SMILE. Sophomore Mackenzie Butler poses for a picture in her uniform before a competition. photo courtesy/ Mackenzie Butler
SMILE. Sophomore Mackenzie Butler poses for a picture in her uniform before a competition. photo courtesy/ Mackenzie Butler

Mutually exhausted from school and four hours of practice, sophomore Mackenzie Butler begins her homework at 7p.m.

Butler takes four core classes and one elective at school and two additional electives online. After fifth period, she gets checked out and heads to the gym.

Practice begins at 1p.m. and lasts until 5:30p.m.

Starting out as a dancer as a child, Butler’s friend competed in gymnastics, intriguing her interest.

“[My friend] told me about it so I asked my mom for almost five months. She would always say no but then eventually she said yes, so the first day of fifth grade, my mom and I found a gym nearby for my first trial class and I loved it,” Butler said.

In the four years of competing, Butler continues to practices at Orlando Metro Gymnastics. In competition, she earned 84 medals in various categories.

The beginning of freshman year posed a challenge for the young gymnast

“I wanted to quit because I didn’t think I could handle gymnastics and school and having to leave school early every day,” Butler said. “I wanted to spend more time with friends and not be left out of anything, but then I remembered where gymnastics could possibly take me and I had to think about my future so I stayed and now I am glad I didn’t quit.”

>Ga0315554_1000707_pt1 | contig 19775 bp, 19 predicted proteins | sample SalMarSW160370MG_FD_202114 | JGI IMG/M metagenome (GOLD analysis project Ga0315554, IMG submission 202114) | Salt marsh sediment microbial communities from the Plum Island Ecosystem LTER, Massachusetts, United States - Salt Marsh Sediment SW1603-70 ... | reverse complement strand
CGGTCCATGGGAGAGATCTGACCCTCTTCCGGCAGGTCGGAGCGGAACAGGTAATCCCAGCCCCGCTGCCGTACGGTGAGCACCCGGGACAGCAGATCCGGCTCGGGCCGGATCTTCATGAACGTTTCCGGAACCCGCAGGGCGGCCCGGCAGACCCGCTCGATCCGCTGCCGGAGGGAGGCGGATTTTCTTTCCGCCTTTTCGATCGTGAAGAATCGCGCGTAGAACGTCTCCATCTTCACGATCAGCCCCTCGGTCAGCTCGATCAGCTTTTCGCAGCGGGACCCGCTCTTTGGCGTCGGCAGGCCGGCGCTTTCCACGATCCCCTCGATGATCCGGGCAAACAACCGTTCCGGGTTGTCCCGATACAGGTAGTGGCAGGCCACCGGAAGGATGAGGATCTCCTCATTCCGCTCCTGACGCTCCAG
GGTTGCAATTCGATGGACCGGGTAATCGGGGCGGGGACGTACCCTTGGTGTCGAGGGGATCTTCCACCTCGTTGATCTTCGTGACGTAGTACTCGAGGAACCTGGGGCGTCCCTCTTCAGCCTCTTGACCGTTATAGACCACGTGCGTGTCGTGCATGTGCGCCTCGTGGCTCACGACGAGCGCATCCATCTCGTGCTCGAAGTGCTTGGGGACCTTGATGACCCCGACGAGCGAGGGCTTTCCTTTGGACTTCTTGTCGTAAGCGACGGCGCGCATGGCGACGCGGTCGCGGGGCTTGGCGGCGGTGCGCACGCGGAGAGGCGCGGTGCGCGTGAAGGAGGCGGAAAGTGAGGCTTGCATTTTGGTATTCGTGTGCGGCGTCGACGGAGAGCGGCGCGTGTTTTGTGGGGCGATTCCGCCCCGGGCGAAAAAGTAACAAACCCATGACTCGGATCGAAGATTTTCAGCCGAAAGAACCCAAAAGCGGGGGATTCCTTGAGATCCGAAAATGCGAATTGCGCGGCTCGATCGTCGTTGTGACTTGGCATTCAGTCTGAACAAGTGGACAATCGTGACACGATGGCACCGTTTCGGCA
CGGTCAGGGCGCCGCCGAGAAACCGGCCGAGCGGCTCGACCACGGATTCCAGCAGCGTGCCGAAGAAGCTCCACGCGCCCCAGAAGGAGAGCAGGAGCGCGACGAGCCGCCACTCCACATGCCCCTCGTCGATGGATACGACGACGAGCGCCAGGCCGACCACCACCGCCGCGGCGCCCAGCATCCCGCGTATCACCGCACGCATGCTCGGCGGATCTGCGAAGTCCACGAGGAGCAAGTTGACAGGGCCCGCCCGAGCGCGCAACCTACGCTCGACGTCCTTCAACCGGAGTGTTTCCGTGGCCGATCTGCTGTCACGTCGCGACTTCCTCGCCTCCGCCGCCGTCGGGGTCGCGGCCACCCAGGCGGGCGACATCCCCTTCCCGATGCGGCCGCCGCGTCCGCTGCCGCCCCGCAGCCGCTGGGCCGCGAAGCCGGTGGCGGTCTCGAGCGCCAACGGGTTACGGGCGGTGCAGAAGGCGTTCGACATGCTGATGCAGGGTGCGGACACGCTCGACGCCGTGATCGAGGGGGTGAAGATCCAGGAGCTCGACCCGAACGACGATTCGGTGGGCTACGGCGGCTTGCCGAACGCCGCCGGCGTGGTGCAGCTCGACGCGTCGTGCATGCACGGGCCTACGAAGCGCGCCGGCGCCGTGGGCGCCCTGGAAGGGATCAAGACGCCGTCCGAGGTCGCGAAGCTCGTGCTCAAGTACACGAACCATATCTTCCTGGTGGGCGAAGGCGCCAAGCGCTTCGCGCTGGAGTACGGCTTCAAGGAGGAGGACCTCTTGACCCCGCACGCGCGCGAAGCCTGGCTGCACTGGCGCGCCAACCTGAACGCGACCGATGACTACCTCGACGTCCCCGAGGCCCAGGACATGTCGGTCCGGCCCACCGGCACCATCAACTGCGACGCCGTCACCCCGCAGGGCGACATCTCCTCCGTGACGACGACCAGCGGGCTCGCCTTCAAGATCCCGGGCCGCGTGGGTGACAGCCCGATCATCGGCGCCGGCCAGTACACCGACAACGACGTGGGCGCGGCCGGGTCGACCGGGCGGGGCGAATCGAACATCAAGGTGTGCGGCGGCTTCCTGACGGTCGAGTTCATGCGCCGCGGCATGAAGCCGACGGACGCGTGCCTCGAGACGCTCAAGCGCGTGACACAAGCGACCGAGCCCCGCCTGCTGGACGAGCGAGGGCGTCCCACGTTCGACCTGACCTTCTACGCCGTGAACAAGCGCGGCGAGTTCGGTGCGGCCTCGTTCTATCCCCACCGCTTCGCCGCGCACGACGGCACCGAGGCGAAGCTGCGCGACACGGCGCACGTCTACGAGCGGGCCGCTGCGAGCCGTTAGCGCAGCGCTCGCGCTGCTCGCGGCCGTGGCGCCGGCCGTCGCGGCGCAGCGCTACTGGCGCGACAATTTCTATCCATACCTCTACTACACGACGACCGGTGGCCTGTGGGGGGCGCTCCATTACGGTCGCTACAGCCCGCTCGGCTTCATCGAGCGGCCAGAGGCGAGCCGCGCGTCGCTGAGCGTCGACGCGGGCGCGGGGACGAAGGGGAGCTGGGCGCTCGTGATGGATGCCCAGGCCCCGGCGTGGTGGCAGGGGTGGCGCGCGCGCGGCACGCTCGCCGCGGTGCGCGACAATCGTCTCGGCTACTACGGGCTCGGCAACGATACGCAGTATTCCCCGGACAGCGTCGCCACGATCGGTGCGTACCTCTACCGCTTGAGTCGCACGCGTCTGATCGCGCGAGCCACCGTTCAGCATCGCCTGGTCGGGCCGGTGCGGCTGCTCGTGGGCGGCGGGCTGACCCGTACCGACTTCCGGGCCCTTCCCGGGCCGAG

After high school she hopes to attend Michigan State or Louisiana State University and be on their gymnastics team. She dreams of pursuing a career in anesthesiology.

Butler uses the sport to release stress and energy and have fun with her teammates.

Since practice ends at 5:30p.m. it leaves little time for homework.

“It is tough sometimes having to come home and do my homework, eat and shower especially when I have a lot of homework,” Butler said.

Although practice lasts for five hours, the time spent in the gym betters her chances in competition.

“Sometimes I am nervous [when I compete], but for the most part I am full of energy and ready to compete. Cheering on my teammates is one of the best parts, and watching everyone’s routines,” Butler said.

In her second year of competing, Butler won first place in the floor vault and beam in the state level. This year she hopes to reach 100 medals.

By Cassady Quintana

I am a junior on the BHS Lady Braves varsity basketball team, varsity flag football team and a second year Boone Pubs staffer. I am addicted to sweet tea and I love music.

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